Hackers have targeted 50,000 people a day in the UK as part of a major tax refund scam.
Posing as government officials, the emails duped victims into sharing their personal details by telling them they could reclaim money.
The enterprise, which had been mimicking the government's "@gov.uk" domain name, took six weeks to shut down.
Details of the scam have to light amid growing concern the UK's cyber defences.
Chancellor Philip Hammond has insisted the UK will be able to "strike back" against future high-level hacks, as he introduced a new strategy that aims to improve the countries cyber security,
Announcing £1.9 billion in funding for the scheme, Mr Hammond underlined the security threat posed by hackers harnessing personal devices for malicious purposes, a strategy used during the major cyber attack that brought down Twitter and Paypal in October.
Cabinet Office Minister Ben Gummer said in a statement: “No longer the stuff of spy thrillers and action movies, cyber-attacks are a reality and they are happening now.
“Our adversaries are varied – organised criminal groups, 'hactivists', untrained teenagers and foreign states."
Cyber security has been recognised as one of the greatest threats to business around the world, with the global cost of cyber crime estimated at $445 billion (£363 billion), according to the World Economic Forum’s 2016 Global Risks Report.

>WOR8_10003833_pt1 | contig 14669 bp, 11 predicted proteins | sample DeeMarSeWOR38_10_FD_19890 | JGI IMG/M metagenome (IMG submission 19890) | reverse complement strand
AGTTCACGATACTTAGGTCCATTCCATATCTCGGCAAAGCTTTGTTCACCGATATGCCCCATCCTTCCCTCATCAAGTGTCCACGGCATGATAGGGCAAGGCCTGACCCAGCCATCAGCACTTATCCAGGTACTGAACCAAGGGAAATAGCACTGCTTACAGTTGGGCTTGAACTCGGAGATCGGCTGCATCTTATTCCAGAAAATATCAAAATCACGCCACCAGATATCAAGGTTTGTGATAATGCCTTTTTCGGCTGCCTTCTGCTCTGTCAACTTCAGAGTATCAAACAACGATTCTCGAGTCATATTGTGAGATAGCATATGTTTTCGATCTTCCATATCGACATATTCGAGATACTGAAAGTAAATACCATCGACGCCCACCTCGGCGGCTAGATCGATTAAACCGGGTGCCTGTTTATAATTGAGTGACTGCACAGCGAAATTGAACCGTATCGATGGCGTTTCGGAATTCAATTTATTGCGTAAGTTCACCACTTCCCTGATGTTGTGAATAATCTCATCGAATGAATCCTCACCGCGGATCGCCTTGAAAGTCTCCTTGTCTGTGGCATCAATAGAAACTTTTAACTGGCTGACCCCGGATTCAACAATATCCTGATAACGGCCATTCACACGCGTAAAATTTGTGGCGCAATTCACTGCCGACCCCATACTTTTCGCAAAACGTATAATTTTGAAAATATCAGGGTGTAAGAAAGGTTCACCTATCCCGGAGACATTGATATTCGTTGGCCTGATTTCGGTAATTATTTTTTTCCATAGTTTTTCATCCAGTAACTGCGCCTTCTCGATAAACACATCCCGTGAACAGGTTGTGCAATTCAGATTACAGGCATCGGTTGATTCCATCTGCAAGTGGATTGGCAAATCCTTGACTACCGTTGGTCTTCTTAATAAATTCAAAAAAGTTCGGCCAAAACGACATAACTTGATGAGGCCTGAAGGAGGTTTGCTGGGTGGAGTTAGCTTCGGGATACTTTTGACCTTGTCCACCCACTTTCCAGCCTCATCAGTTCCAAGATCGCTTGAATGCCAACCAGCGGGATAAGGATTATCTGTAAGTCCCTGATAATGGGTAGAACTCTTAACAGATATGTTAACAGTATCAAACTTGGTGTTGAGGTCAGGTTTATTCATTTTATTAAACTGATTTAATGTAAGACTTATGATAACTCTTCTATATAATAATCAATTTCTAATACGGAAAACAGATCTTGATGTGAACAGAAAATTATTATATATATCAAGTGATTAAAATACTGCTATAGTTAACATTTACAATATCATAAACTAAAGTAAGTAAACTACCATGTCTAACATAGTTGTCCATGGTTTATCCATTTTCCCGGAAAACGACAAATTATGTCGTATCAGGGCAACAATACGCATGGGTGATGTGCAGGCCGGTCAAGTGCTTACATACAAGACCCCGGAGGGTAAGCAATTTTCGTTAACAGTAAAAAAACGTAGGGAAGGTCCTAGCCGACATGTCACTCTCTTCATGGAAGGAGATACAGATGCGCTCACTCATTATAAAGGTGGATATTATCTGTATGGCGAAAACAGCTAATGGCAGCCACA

Public services such as the NHS are also targets for attack since they hold large amounts of personal data, according to Mr Gummer.
The Government said it will recruit more than 50 cyber-crime investigators and technical experts to work in the National Cyber Crime unit and vowed to invest further in training people to become experts in internet security.
Included in the strategy is a plan to work with private companies to block spam emails so they never reach users.
The Government announcement comes after MI5 head Andrew Parker told The Guardian that Russia “is using its whole range of state organs and powers to push its foreign policy abroad in increasingly aggressive ways – involving propaganda, espionage, subversion and cyber-attacks”.
A new national action plan is also being launched by Labour to teach young children about the dangers of online grooming. Activists have said child sexual abuse has evolved and proliferated with growing internet access.
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